## $trong AI ##### September 10, 2020 ai opinion shower thoughts When it was announced not too long ago, GPT-3 set a new standard for the size of an AI model at a whopping 175 billion parameters, and an estimated cost of at least$4.6 million. Ever since the first closed beta examples started showing up, it has been blowing people’s minds and causing everyone to think about what is next.

One of the best things about programming (and open source in particular) is that everyone can play and have access to everything they need to build cool stuff. If I want to create an AI, I can download Tensorflow and convince myself that I can build the best AI in the world! Sure, I probably can’t, but that is besides the point because just the opportunity provides me with inspiration and the hope that there a global community of people working on this really cool problem.

Now that it has been shown that investing tens of millions of dollars in raw AI compute power makes a significant difference in the quality of the AI, it changes the game a bit. Instead of thinking that the next big AI breakthrough will come from a small software tweak, you have to be a little bit more convinced that it is more likely to come from brute force application of existing methods.

This brings me to the disheartening conclusion that you may just need millions of dollars to play this game. I have always been of the mind, however, that if the game isn’t fair, you should change it. If I’m not going to make an impact with modest resources and some software smarts, how can I make an impact?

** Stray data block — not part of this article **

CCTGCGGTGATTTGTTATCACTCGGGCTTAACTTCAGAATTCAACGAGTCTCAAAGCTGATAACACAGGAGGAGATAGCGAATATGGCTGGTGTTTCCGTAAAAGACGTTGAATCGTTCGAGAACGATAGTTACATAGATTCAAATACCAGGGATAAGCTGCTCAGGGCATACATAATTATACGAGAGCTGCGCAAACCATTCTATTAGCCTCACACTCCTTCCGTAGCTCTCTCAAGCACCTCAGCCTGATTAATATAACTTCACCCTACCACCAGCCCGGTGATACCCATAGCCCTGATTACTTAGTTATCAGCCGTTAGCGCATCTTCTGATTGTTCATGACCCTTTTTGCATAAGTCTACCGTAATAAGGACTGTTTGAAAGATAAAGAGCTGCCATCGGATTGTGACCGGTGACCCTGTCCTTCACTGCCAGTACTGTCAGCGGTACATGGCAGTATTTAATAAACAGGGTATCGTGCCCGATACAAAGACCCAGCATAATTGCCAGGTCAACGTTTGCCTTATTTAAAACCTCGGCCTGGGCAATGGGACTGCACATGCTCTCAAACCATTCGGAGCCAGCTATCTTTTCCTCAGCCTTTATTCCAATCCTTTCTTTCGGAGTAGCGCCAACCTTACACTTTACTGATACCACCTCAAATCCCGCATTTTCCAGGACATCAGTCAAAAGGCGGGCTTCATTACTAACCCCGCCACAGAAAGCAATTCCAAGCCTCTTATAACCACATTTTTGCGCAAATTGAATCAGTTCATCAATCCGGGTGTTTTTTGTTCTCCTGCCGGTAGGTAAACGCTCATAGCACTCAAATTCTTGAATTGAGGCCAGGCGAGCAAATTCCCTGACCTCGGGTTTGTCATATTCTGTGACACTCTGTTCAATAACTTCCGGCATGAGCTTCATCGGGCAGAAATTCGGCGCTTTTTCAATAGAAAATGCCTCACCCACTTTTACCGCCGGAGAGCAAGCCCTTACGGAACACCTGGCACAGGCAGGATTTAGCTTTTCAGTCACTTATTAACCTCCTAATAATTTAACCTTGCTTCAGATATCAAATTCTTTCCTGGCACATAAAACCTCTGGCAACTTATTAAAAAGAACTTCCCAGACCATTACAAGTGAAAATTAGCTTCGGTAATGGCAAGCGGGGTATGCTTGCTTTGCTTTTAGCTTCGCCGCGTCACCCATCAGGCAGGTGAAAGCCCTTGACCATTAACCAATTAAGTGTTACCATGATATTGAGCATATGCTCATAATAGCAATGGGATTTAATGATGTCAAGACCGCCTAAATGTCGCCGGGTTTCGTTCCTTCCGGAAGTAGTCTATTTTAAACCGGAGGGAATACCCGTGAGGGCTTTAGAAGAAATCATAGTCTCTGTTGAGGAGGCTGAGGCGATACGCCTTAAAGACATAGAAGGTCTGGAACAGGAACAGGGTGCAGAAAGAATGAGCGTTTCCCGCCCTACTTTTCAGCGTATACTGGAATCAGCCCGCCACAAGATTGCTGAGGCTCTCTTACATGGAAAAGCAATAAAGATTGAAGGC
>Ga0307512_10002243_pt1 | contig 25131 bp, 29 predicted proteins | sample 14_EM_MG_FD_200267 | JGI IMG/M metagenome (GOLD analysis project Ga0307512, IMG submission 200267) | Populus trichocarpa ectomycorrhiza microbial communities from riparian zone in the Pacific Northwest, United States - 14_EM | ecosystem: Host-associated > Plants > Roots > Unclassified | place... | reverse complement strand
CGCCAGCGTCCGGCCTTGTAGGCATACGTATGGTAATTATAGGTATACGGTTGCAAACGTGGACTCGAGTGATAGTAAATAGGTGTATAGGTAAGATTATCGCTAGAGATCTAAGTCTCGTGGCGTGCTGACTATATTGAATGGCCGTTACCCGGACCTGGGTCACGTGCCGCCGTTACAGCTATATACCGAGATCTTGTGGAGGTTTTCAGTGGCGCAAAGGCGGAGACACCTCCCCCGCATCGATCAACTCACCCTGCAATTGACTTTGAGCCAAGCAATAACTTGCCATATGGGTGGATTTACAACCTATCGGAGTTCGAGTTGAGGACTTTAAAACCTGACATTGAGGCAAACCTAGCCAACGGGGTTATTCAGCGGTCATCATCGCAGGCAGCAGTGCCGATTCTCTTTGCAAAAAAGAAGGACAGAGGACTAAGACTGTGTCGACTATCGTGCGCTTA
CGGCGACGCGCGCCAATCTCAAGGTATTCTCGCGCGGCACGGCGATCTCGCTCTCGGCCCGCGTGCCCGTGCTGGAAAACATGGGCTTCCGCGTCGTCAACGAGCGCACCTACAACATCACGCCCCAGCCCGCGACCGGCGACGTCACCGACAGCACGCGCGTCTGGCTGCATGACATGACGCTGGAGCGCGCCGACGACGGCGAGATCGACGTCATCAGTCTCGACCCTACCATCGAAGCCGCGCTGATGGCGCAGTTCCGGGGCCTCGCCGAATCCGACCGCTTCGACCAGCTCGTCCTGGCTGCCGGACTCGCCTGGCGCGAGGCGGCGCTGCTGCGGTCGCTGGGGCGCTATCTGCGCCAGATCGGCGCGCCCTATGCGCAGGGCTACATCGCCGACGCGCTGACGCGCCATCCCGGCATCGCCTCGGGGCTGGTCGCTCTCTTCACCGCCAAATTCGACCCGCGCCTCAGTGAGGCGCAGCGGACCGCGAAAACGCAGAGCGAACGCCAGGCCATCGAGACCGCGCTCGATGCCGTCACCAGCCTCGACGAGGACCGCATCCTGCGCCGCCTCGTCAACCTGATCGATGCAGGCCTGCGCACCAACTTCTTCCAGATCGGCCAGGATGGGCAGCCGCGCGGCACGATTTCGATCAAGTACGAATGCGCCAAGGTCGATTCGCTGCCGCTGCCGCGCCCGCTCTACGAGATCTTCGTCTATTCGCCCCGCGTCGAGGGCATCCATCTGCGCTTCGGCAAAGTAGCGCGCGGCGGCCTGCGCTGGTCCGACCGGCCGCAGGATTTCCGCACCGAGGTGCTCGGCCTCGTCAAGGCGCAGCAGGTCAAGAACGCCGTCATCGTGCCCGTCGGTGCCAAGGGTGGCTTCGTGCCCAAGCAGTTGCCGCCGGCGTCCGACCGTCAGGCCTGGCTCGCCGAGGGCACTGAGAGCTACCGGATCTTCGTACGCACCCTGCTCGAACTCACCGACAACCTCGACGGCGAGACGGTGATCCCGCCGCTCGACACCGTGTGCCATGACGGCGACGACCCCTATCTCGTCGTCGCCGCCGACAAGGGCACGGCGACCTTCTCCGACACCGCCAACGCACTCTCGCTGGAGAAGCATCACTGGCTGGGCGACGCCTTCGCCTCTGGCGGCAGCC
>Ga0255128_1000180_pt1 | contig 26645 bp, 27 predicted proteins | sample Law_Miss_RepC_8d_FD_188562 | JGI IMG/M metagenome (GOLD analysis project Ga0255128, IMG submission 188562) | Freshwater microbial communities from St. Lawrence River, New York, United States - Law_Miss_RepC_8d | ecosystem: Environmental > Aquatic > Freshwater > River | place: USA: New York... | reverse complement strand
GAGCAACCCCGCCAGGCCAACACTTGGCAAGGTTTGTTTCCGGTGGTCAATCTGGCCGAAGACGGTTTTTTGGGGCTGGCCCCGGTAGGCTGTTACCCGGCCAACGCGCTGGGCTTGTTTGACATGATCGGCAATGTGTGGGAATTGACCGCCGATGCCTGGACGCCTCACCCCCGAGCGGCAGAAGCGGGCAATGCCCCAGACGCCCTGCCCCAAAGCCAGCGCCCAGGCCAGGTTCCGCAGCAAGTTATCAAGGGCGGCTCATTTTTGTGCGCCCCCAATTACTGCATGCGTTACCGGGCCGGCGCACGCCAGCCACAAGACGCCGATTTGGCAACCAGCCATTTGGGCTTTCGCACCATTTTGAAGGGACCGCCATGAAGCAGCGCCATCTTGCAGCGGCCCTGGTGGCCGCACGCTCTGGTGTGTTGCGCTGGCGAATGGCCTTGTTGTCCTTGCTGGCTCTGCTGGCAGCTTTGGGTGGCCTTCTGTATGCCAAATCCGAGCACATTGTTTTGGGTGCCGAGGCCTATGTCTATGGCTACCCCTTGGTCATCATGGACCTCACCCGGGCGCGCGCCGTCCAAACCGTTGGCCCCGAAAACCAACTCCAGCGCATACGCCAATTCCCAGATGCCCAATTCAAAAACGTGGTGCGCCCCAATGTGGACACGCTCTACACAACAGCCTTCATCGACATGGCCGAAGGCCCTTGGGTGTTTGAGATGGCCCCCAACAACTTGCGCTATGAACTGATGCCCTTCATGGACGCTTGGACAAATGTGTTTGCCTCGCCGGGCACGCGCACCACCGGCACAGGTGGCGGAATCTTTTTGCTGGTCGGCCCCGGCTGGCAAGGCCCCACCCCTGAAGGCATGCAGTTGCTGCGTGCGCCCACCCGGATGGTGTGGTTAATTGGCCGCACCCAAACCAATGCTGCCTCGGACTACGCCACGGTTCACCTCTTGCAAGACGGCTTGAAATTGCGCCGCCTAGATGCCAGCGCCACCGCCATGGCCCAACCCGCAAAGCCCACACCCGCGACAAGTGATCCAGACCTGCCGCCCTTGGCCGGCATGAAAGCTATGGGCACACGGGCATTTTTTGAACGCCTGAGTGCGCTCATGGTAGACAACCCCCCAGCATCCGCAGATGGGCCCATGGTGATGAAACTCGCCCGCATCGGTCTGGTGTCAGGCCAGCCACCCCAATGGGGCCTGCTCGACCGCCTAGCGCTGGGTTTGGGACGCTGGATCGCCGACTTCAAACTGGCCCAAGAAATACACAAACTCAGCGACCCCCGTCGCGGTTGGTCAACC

My thinking so far is that it is expensive because we are leveraging compute architectures that are barely analogous to the neural networks we are trying to run. We are doing this on a single layer of photo etched silicon circuits designed to operate in a much more complex way than the task of gradient decent requires. I think in this case, AI hardware has the ability to take the cost of training this large scale hundred billion parameter network down orders of magnitude.

This conclusion gives me pause when thinking about my lingering plans to pursue a PhD in AI, but as always, I will continue to contemplate the idea.

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